Chapter

Symbol, Allegory, Causality, and the Phenomenal Flux

Wyatt Prunty

in “Fallen from the Symboled World”

Published in print April 1990 | ISBN: 9780195057867
Published online October 2011 | e-ISBN: 9780199855124 | DOI: http://dx.doi.org/10.1093/acprof:oso/9780195057867.003.0002
Symbol, Allegory, Causality, and the Phenomenal Flux

Show Summary Details

Preview

This chapter explores the shift in Robert Lowell’s poetry. It argues that the shift was more dialectical than an act of abandonment, meaning that the significance of his later poetics was in reference to what had preceded it. It then discusses how, in its second phase, Lowell’s poetry coincides in certain important ways with some of the proposals made by the phenomenologist Husserl in his Cartesian Meditations. It shows that Lowell did not copy Husserl’s method. He simply arrived at a point in his life which presented him with many of the same problems Husserl had encountered in a less personal way earlier in this century; and in large part Lowell developed modes of thought in response to those problems that were similar to the modes that Husserl had already described.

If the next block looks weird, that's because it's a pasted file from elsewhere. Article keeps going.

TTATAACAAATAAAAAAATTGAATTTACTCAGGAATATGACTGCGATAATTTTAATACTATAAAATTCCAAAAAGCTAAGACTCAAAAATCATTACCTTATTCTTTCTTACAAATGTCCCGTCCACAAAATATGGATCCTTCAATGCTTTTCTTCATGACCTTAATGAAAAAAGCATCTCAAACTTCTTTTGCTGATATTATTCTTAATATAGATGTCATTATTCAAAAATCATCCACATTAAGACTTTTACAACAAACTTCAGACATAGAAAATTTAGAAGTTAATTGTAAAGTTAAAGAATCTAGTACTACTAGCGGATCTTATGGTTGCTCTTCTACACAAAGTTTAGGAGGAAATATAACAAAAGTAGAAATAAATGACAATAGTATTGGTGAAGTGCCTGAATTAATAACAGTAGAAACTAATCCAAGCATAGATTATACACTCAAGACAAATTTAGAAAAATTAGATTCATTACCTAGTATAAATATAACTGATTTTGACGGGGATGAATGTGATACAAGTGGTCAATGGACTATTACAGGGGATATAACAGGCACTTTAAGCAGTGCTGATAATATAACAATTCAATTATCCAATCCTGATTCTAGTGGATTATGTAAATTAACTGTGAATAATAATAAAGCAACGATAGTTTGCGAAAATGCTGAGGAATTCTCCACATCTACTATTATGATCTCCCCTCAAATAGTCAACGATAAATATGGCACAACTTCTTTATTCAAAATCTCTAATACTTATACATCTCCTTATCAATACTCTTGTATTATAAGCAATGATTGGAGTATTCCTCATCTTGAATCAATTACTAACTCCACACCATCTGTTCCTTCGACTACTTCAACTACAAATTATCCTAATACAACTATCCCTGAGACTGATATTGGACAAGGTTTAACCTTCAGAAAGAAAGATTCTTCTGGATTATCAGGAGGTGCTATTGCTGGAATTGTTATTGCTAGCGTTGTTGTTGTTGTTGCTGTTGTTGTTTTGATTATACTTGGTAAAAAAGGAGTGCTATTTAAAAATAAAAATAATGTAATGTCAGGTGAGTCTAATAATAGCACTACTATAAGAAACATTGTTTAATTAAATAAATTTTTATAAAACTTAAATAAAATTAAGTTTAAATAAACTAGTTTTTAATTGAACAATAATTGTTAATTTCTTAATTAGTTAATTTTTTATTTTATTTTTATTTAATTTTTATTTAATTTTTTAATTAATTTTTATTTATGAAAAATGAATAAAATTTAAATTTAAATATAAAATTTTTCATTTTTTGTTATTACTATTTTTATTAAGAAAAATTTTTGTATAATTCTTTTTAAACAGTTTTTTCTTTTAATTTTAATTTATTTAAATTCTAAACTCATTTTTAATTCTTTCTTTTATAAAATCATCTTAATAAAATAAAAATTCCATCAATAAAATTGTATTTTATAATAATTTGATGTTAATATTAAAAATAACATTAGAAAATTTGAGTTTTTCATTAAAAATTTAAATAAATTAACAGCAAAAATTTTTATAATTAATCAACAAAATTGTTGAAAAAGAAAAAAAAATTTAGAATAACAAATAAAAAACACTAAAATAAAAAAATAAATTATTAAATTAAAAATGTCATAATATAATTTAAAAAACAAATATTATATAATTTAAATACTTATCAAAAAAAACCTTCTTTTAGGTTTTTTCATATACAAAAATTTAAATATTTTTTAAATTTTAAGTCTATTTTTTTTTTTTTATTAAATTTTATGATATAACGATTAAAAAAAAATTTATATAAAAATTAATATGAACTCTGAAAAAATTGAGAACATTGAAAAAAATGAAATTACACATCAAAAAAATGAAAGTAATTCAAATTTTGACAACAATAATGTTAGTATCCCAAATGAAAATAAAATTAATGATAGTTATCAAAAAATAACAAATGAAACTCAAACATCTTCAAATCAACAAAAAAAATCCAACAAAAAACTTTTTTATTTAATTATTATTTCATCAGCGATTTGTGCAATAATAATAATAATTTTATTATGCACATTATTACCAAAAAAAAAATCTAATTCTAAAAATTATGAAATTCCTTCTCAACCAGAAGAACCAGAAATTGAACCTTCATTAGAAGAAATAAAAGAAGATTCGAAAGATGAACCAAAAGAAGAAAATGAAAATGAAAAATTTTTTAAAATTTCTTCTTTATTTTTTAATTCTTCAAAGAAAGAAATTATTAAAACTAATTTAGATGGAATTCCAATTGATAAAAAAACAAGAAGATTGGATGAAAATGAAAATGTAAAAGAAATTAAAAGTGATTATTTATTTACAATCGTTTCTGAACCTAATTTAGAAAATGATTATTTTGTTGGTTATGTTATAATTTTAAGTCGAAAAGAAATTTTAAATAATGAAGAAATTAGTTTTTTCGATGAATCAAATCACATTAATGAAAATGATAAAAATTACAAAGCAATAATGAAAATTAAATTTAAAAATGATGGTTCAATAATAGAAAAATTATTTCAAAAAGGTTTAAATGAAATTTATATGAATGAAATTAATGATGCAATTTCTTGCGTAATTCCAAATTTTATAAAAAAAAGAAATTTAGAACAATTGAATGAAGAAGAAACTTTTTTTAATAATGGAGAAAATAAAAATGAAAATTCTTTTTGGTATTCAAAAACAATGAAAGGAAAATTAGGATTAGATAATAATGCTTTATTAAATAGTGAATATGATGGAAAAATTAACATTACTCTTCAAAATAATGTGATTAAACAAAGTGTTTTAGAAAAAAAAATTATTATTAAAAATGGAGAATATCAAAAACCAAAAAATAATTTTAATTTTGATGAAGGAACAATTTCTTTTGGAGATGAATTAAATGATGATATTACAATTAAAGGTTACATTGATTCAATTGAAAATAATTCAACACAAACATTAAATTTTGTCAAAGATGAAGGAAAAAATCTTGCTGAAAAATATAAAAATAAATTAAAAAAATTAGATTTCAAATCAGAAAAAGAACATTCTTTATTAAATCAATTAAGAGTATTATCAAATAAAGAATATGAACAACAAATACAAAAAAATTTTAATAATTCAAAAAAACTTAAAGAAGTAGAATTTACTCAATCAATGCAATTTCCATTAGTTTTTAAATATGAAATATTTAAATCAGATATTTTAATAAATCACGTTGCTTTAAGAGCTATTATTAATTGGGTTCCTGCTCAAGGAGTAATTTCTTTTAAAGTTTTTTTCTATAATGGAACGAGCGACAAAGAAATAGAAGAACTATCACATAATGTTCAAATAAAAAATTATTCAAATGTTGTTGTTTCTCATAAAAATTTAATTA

Keywords: Robert Lowell; contemporary poets; American poetry; Husserl

Chapter.  12692 words. 

Subjects: Literary Studies (Poetry and Poets)

Full text: subscription required

How to subscribe Recommend to my Librarian

Buy this work at Oxford University Press »

Users without a subscription are not able to see the full content. Please, subscribe or login to access all content.